Houston Press Mocks Stadium Cost Overrun Explanation

Covering Katy photo

KATY (Houston Press) – When voters in the Katy Independent School District thought they were approving $58 million for a brand-new stadium in 2014, it’s a pretty good bet that they didn’t know that didn’t include the cost of clearing the land for that stadium.

Turns out, that was an add-on, as determined and approved by KISD trustees at a May 2015 board meeting. More than $795,000 was taken out of the district’s General Operating Fund to pay for what most people would consider an essential component of building, well, pretty much anything – but that KISD spokeswoman Maria DiPetta insisted valiantly Tuesday was not.

The Houston Press tried to speak with KISD Superintendent Lance Hindt for a couple of days after news reports in the Houston Chronicle and on the website Covering Katy broke about what were called cost overruns and add-ons that meant an additional $12.3 million will be spent on the already pricey stadium and facilities around it – taking the total package to more than $70 million. But although we were told Hindt (who, granted, wasn’t on board while all this was going on but is speaking for the district now) really did want to speak to us, he just couldn’t fit us into his schedule.

Enter DiPetta, who said that people are misunderstanding and that the $58 million was ever only supposed to cover the actual structure: “which was the 12,000-seat stadium, the press box, restrooms, concessions and field house and the parking around it.” Clearing the land – well, that just wasn’t part of it.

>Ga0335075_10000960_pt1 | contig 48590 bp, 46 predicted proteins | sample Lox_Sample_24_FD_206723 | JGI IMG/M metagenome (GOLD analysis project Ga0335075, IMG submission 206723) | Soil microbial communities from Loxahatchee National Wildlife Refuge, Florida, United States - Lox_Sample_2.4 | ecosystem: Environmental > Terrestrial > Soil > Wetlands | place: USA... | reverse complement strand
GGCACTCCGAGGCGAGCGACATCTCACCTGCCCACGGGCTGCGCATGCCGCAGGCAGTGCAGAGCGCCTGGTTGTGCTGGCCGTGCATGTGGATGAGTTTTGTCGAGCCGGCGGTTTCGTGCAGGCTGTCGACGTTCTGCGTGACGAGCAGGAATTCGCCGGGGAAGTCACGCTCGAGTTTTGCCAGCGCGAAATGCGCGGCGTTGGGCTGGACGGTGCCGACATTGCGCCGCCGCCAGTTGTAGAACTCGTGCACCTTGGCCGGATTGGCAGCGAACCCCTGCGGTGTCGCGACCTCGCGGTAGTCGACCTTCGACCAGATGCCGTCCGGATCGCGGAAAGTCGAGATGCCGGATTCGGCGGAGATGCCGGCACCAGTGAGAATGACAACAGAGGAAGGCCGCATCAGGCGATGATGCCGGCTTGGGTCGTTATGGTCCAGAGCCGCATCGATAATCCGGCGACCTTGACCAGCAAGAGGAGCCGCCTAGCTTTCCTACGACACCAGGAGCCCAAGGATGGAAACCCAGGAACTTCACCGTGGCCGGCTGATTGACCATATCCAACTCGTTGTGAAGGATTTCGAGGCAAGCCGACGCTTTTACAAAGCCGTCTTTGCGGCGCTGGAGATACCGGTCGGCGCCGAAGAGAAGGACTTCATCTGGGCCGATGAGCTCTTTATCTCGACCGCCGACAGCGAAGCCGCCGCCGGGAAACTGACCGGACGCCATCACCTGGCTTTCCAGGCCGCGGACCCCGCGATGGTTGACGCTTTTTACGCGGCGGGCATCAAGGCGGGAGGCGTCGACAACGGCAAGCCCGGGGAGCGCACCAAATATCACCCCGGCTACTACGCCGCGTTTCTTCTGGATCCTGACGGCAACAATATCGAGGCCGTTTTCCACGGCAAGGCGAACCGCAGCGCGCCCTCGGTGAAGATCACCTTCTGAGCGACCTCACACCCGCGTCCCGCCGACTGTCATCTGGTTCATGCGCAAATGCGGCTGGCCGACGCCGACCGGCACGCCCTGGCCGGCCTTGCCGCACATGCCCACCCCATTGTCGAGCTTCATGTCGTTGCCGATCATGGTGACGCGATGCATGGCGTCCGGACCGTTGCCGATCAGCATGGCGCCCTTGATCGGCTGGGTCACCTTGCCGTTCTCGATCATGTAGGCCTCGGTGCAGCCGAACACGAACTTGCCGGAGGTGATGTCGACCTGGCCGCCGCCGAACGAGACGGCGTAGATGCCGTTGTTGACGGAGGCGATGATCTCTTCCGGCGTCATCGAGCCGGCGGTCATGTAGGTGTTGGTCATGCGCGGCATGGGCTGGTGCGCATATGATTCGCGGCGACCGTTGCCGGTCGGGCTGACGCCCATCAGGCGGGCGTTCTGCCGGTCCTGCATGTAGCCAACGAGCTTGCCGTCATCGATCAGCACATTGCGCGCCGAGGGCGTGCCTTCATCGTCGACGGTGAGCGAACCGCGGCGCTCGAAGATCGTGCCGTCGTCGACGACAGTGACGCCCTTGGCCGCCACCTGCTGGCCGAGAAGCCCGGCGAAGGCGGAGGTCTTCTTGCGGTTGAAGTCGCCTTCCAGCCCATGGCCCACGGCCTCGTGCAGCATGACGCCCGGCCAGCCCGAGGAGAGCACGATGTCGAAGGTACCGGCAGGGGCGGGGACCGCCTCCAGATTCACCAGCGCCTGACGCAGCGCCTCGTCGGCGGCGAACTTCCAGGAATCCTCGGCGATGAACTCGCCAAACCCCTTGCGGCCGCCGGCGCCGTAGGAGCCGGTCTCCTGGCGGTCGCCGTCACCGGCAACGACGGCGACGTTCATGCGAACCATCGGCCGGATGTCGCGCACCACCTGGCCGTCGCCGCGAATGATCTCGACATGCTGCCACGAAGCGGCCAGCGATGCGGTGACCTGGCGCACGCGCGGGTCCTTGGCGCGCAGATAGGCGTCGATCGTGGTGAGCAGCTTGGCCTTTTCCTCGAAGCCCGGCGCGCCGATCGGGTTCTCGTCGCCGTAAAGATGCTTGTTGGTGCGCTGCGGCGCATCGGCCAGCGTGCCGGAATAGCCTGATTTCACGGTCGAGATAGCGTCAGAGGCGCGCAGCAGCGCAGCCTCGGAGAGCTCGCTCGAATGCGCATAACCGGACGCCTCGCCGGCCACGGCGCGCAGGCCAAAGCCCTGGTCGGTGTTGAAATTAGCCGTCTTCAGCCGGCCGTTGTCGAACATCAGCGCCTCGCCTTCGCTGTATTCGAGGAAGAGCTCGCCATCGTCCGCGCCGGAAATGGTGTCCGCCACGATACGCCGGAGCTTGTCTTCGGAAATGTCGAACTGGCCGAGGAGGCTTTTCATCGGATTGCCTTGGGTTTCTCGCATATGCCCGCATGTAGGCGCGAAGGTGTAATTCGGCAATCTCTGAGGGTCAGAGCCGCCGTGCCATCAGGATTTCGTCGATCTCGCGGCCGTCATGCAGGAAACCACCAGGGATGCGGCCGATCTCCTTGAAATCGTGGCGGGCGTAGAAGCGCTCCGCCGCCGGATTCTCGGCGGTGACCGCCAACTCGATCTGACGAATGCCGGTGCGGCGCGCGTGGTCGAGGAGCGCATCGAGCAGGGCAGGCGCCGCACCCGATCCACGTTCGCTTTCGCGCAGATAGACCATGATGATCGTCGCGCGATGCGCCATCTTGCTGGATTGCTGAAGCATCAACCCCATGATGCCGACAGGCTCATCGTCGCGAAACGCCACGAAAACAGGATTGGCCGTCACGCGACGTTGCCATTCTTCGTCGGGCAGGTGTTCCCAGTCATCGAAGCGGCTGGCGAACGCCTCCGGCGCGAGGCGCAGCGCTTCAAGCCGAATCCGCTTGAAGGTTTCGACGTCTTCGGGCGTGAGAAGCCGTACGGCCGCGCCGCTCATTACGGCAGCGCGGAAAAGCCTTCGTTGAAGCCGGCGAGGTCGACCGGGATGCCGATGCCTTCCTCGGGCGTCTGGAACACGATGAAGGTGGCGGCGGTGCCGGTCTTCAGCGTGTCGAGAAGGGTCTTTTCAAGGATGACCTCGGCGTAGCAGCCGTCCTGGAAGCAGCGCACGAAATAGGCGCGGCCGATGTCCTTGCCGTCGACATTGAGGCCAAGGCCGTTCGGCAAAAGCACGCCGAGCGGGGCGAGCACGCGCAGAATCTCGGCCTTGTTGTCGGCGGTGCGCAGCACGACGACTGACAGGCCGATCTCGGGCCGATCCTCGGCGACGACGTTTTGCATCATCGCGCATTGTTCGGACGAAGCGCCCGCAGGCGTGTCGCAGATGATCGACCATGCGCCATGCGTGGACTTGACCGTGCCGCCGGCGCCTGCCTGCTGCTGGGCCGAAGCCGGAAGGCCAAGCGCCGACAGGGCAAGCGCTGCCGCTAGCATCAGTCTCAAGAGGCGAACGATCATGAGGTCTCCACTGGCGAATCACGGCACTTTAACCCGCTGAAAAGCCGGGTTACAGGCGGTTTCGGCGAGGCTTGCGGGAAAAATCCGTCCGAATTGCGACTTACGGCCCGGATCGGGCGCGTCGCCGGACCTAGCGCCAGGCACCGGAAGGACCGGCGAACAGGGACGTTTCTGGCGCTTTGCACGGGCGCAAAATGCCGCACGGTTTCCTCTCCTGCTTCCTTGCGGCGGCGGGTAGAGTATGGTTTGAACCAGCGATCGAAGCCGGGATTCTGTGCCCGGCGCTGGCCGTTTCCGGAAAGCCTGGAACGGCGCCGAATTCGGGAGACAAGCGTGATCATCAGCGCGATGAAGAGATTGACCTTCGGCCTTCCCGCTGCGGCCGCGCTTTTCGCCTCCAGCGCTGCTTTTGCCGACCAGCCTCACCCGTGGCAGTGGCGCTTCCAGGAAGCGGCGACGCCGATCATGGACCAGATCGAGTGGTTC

In 2013 Katy voters rejected a $69.5 million, 14,000-seat stadium that was the largest part by far of a total $99 million bond election. Never-say-die administrators sliced and diced and got the new proposal down to a purported $58 million stadium, which they plunked in the middle of a $748 million take-it-or-leave-it bond election that, among other things, provided for a number of new schools and renovations for existing ones to alleviate overcrowded conditions. The new approach worked; they got their new stadium.

Since then, trustees have been approving additional expenditures, such as another $6,944,457 in infrastructure money from the 2014 bond issue for drainage, utilities and “some roadwork” to serve the multi-purpose Student Activity Facilities complex.

Critics say by labeling each vote as being about the “Student Activity Facilities complex” administrators and trustees were purposefully misdirecting voters who didn’t realize these were funds directed for additional stadium costs. DiPetta insisted Tuesday that there was always a line item in the 2014 bond election setting aside $10 million for infrastructure – which there certainly is – and so voters approved that as well.

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3 Comments

  1. KISD is at its hazy financial best when it come to getting taxpayers approvals on bonds in order to spend money from them AND the General M&O = and they ALWAYS ALWAYS ALWAYS trot out the PR team to clean up the mess if/when their misleading campaigns are discovered. I’ve been associated with building a number of facilities, and NEVER would have I been able to ignore/separate land prep and other infrastructure necessities from the total cost of the facility.